On the 4th day, we finally arrived in Mestia, a touristic town where hikers start their journey to peaks, glaciers, and tiny villages in the mountains. Like every other day we had lunch with the pair, and found a sparkling water spring, the most delicious fresh water we have encountered. Their plan was to take a break in a guesthouse before continuing to the Zagaro Pass at 2700m, our plan was to keep going, so we said goodbye and rode on to Ushguli, one of the highest continuously inhabited mountain villages of Europe. Before we left we had to stock up on food again, it would be another 4 days before we’d reach any city.
The way to the Zagaro Pass had a few hurdles: first the Ugviri Pass at 2480m, from there on the road turned from asphalt into gravel and mud. The weather was becoming unstable, we were afraid to get stuck on the pass in foggy and rainy weather. The climbs became very rocky, steep and difficult. The distance for these conditions was challenging. Plus, it is marked as one of the most dangerous roads in the world. The landscapes, the idea to reach Ushguli, and the Zagaro Pass were motivating us to keep going, our bodies were flushed with adrenaline and our minds with endorphine.
We eventually reached Ushguli, took in the views, became friends with a few roaming pigs, refilled our water supplies, and cycled on. The pass was still a few kilometers ahead. Our bodies natural drugs were fading and replaced by mental and physical fatigue, we started doing breaks every 10 minutes, we became cranky, angry, and started fighting.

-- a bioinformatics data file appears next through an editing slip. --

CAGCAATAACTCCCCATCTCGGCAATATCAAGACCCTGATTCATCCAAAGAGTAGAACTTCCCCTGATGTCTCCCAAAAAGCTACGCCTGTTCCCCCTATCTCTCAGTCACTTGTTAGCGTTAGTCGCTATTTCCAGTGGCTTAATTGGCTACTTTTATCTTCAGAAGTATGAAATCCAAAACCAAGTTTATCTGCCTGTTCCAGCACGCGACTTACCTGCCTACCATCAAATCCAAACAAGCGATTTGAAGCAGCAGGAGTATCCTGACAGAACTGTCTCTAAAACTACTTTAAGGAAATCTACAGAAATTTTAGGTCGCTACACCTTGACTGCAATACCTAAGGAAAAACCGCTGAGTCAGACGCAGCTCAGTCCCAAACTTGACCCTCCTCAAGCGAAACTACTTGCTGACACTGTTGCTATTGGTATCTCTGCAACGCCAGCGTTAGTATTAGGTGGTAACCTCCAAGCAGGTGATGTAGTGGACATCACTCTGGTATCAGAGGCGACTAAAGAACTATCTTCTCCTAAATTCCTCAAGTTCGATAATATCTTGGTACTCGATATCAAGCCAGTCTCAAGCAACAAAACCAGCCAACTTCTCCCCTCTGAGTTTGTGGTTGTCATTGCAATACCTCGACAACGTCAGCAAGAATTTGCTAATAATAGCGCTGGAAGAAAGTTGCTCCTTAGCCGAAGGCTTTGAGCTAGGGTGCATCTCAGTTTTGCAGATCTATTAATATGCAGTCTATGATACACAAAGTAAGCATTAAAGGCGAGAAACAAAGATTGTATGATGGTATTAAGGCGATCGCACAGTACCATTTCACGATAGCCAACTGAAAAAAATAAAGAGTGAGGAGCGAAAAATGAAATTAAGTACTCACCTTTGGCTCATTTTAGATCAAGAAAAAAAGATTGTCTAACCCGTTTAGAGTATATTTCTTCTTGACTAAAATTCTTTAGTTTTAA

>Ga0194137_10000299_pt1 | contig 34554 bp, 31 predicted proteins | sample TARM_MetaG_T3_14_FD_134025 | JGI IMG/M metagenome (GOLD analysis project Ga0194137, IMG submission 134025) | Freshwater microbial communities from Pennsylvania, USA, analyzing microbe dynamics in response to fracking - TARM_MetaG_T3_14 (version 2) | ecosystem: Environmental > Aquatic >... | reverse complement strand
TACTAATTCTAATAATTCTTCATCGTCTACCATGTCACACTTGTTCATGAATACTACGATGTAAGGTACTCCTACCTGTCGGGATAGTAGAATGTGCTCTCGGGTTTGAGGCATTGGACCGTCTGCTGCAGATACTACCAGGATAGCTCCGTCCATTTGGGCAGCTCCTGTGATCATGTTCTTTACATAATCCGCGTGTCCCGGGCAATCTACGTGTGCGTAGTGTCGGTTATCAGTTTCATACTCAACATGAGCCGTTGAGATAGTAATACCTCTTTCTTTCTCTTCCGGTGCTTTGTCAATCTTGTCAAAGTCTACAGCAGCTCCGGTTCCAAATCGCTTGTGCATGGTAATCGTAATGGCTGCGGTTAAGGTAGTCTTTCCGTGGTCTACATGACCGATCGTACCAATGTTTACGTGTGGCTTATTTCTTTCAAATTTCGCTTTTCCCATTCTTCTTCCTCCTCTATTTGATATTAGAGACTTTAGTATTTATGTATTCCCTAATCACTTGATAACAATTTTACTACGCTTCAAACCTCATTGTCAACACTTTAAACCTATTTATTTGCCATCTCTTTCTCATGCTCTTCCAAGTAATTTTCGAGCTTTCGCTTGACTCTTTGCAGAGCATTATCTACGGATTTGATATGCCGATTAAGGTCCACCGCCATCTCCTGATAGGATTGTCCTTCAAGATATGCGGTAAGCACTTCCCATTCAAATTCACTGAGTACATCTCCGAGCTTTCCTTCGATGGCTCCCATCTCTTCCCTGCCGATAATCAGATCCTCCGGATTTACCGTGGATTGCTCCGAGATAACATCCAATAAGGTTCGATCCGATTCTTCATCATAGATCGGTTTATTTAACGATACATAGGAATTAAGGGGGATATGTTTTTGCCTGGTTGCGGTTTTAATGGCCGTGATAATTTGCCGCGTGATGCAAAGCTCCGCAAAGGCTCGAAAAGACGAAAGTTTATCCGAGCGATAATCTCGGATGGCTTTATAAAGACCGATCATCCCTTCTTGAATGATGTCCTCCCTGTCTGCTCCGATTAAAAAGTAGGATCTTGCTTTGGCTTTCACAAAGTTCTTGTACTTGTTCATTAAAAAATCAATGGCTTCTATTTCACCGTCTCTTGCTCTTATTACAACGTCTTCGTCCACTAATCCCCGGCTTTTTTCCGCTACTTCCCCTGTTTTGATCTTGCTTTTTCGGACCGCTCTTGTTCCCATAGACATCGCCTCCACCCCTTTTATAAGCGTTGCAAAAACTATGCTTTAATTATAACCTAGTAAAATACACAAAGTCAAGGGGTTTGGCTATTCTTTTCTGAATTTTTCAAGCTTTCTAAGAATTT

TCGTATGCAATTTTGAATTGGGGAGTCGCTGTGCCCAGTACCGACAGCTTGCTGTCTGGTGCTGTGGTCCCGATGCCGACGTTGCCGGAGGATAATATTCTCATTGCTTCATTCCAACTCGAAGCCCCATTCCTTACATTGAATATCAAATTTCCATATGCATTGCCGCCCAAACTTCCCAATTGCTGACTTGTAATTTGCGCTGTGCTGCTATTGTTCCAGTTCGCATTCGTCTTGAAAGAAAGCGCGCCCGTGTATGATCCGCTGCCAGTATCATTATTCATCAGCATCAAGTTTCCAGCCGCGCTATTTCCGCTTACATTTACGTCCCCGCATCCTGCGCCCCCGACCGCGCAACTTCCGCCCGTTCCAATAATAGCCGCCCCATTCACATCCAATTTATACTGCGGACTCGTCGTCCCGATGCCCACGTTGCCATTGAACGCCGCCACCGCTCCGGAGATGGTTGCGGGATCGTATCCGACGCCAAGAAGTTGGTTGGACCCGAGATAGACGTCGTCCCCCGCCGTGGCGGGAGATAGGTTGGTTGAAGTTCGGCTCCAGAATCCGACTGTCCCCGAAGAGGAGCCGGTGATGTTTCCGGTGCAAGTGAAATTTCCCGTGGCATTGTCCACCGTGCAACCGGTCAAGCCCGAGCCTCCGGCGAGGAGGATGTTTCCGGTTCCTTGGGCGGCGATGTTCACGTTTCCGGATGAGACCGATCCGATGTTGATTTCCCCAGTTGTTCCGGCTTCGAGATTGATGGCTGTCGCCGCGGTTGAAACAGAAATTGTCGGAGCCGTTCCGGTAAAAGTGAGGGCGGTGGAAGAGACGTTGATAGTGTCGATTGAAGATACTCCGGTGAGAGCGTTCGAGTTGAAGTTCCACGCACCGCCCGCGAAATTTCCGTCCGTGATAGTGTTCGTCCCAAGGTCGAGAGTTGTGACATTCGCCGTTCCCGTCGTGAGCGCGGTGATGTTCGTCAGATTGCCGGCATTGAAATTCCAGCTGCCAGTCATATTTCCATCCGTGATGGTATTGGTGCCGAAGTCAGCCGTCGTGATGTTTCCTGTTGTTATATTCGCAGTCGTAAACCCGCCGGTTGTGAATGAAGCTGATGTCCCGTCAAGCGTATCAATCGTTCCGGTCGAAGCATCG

After reaching the pass and pitching our tent, Captain Picard aboard the Enterprise-E rescued us. Wait, eh… I meant: Merab, a physics professor, a Star Trek fan (like myself), and his massive 4x4 Toyota spotted us. He offered us water, milky drinks, and protein powder. Hero!
Next day, the path down was even harder, the roads turned into a rocky, muddy, and wet rollercoaster, a joy if we were riding mountainbikes. Mimouna had a particular hard time, we stopped 6 times to fix her bike. #1 The fenders were clogged with mud, #2 the rear tyre teared open, #3 the rear tube exploded as a result, #4 the handlebar bag broke, #5 a screw went missing on a rear bag, #6 further inspections showed that the rack was coming loose. Woaw. We lost hours fixing all this mess, and then we realised that one of her cycling shorts was gone 5km earlier. It took us hours to only ride 35km in mud that day, but it felt like we just rode 80km.